I was surprised when installing Derby for a customer, that it only provided a command to start derby running as a server from the terminal. I guess most users likely used it in embedded mode where the application runs derby itself. But surely there are people who would like the multi-user features of having it run as a standalone server.
Google searches didn’t find any suitable startup scripts either, so I wrote my own and figured it might be useful for others. Anybody who is interested can download it here. Simply save it as /etc/init.d/derby and create a ‘derby’ user before using it. It assumes that derby is installed in /usr/local/derby, so be sure to modify the first few lines to match your exact configuration.
I’ve previously written about both Virtual Mail users, and about enabling vacation messages for postfix. The next step was to get vacation working with virtual users.
My first thought was to try and make the sendmail ‘vacation’ program work with virtual users, but after digging into that a bit, it looked like more trouble than it was worth. I remembered that PostfixAdmin had some kind of support for this, so while I was enjoying my vacation camping with a tent from Survival Cooking I decided to check it out, which proved a much more promising solution.
PostfixAdmin ships with a perl-based script that can be piped an email message and then will send an auto-reply to the sender. The script is able to grab a customized subject and message body from a MySQL database and then reply to senders as appropriate. It also keeps track of who it has auto-replied to so that each sender only gets one auto-reply in a given length of time.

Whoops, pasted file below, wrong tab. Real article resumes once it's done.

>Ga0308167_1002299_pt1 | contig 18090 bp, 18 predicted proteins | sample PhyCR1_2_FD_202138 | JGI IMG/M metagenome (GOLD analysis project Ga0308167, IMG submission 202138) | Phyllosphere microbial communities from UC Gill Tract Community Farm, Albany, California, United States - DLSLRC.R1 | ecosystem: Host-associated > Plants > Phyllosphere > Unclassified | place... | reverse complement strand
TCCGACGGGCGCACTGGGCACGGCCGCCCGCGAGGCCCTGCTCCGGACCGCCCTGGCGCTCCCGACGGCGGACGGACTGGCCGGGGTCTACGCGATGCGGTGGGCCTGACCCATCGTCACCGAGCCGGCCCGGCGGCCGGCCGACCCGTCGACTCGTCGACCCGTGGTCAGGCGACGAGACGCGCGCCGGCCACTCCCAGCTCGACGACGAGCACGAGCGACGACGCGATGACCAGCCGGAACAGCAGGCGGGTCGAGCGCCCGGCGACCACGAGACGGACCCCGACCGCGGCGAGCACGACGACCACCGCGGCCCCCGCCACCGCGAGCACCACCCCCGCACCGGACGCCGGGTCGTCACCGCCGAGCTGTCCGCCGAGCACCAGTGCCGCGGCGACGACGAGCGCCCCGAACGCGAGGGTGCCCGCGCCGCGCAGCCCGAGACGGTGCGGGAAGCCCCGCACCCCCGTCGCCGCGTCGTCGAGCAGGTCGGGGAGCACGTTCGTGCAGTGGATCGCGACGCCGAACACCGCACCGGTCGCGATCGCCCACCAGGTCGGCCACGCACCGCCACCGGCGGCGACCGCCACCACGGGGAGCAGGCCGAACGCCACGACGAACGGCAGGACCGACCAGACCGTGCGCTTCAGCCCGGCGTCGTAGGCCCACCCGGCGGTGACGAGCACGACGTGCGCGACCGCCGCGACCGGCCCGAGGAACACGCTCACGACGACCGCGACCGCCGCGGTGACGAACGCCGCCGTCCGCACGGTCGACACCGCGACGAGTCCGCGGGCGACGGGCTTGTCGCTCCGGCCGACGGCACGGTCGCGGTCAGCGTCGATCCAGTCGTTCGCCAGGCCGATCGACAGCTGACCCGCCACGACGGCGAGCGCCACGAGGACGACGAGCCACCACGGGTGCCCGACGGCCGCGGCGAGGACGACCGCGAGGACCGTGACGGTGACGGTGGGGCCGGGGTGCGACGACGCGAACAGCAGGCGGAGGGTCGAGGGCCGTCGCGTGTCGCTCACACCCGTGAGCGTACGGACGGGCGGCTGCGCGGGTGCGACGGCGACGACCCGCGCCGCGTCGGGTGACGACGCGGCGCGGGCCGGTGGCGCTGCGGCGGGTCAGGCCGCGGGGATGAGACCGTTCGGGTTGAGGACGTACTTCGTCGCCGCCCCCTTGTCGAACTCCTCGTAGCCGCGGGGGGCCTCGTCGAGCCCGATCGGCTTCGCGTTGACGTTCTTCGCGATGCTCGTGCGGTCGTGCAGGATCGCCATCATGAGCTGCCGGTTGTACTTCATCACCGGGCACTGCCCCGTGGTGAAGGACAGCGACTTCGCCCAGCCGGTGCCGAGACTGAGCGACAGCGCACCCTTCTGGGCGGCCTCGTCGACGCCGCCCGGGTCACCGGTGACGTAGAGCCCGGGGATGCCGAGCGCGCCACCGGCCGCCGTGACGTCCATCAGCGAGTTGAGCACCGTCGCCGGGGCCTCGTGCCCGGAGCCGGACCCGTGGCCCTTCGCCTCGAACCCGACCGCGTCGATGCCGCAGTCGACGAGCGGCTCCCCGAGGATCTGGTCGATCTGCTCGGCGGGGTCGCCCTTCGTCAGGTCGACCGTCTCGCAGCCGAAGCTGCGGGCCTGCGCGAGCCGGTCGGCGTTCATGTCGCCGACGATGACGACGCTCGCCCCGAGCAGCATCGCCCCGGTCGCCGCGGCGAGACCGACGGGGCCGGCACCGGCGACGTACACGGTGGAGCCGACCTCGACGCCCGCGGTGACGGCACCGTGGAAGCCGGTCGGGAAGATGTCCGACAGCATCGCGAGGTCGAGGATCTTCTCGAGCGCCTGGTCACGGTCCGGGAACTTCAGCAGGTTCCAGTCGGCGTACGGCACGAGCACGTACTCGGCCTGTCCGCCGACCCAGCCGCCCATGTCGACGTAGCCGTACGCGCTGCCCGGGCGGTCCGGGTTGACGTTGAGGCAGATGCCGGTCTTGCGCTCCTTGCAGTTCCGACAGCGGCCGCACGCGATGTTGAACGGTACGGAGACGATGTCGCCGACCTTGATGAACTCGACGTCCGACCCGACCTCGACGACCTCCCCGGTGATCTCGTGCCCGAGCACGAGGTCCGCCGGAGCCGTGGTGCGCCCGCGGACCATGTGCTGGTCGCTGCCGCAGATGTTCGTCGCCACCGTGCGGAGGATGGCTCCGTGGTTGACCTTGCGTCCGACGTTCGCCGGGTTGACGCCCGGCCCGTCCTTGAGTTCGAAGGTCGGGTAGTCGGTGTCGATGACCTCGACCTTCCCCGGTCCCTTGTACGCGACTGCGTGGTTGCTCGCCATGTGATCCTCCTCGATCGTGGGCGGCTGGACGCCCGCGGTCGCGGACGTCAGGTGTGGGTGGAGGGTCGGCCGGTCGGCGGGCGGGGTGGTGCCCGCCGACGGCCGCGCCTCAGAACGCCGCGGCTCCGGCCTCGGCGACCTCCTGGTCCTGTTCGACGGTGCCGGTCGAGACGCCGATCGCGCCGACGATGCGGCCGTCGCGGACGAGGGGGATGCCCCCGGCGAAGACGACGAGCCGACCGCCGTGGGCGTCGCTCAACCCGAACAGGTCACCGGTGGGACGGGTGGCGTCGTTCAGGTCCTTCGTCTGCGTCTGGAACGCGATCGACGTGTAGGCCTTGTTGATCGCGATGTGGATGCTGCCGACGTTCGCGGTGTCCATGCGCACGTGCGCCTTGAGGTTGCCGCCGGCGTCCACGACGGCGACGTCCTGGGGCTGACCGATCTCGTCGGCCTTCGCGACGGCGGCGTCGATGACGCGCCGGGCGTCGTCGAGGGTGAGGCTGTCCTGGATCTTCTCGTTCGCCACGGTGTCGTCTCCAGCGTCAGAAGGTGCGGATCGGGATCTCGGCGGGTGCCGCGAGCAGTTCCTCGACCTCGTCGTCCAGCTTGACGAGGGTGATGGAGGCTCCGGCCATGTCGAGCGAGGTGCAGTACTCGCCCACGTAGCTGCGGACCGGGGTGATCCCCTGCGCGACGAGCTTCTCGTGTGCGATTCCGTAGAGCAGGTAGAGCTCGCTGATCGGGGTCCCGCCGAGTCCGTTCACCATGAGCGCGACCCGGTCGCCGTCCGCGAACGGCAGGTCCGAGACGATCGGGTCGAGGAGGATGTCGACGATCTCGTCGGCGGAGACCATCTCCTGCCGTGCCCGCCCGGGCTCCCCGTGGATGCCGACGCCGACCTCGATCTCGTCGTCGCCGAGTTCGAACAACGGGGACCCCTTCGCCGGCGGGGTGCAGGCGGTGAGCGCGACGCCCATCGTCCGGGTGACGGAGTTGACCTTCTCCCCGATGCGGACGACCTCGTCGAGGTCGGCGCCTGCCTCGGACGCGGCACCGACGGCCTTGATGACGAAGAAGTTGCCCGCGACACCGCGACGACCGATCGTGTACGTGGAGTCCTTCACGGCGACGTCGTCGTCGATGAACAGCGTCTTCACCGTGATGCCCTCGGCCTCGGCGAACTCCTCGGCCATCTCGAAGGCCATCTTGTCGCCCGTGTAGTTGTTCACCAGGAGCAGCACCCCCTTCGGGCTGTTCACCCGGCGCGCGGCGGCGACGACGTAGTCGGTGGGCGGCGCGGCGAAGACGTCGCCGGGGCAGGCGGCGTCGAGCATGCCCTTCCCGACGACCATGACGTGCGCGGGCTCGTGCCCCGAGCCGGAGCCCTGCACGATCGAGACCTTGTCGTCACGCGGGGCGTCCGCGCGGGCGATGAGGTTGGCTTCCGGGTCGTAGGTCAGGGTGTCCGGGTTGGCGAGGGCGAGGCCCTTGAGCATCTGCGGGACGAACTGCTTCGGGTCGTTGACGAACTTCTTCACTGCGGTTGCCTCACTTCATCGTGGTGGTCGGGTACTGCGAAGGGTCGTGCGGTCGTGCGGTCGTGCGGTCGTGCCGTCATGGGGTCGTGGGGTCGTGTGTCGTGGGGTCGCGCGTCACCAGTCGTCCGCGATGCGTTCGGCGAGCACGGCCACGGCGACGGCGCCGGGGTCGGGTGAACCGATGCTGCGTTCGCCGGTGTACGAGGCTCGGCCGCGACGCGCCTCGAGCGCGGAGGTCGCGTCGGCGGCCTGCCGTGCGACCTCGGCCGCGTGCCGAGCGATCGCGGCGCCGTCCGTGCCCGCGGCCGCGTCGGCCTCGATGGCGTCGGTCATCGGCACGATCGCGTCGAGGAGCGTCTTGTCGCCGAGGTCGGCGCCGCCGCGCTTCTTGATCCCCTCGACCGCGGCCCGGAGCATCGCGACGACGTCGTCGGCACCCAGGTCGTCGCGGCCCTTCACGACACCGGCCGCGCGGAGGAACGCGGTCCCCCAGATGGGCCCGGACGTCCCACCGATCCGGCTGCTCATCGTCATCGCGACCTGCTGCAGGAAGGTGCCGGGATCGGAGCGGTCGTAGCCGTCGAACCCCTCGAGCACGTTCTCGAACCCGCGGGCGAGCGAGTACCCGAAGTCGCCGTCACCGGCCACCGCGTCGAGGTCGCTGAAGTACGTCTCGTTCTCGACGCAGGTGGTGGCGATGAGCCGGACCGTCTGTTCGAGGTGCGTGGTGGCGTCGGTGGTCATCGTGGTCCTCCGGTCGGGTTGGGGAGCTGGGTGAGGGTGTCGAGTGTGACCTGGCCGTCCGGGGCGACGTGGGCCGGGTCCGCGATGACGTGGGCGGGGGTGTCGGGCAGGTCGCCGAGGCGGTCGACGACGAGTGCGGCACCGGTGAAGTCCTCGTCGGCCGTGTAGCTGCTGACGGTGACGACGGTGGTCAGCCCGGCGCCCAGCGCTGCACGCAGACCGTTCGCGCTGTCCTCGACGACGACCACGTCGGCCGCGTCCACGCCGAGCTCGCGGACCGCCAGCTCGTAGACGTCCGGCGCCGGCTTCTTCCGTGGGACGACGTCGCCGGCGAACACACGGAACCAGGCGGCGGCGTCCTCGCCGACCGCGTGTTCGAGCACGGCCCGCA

The instructions for implementing it can be found at http://postfixadmin.svn.sourceforge.net/viewvc/postfixadmin/trunk/VIRTUAL_VACATION/INSTALL.TXT?view=markup. I found the documentation to be fairly straightforward.
Essentially, when a user enables the auto-reply, it adds an email address to the aliases table that points to firstname.lastname@example.org. You then configure postfix to send everything to the ‘autoreply.yourdomain.com’ domain to the vacation script, which then can read the original recipient’s address and respond as desired.
I now have this working on our hosted mail solution, so that RoundSphere mail customers now have auto-reply functionality. In addition, I made an addition to the webmail application (RoundCube) so that users can modify their vacation message themselves instead of having to have a mail administrator do it through postfixadmin.
Most of the technical community has probably heard of the recently found DNS weakness. The basic premise is that if a recursive nameserver doesn’t use sufficently random source ports when making recursive queries, it can be vulnerable to an attacker who is trying to poisen the cache, or fill it with incorrect data.
I’ve now heard reports about it from various news sources who make it sound much more drastic than it actually is. Granted, it is a serious flaw, but fortunately most companies with any desire for security use SSL, which provides an additional layer for identity verification. Also, for most any company with an IT staff, patching the DNS server with the required fixes should be a fairly trivial task. The most important servers to be fixed are those run by ISPs and Datacenters, both of which should have their servers fixed by now.
Tools for testing your DNS servers are fairly easy to come by. dns-oarc.net has a web-based test, although I don’t know how it discovers your DNS Servers. For windows users, you can run ‘nslookup’ like this:
C:\Documents and Settings\Brandon>nslookup
Default Server: cns.manassaspr.va.dc02.comcast.net
> set type=TXT
porttest.dns-oarc.net canonical name = porttest.y.x.w.v.u.t.s.r.q.p.o.n.m.l.k.
"188.8.131.52 is GREAT: 26 queries in 2.3 seconds from 25 ports with std
To test from a linux machine, you can use dns-oarc’s test with dig like this:
root@server:~# dig porttest.dns-oarc.net in txt +short
"184.108.40.206 is GREAT: 26 queries in 1.2 seconds from 26 ports with std dev 20533"
Your are looking for a response that contains GOOD or GREAT. If your results contain something else, you should notify your ISP or Data Center to have them fix their servers.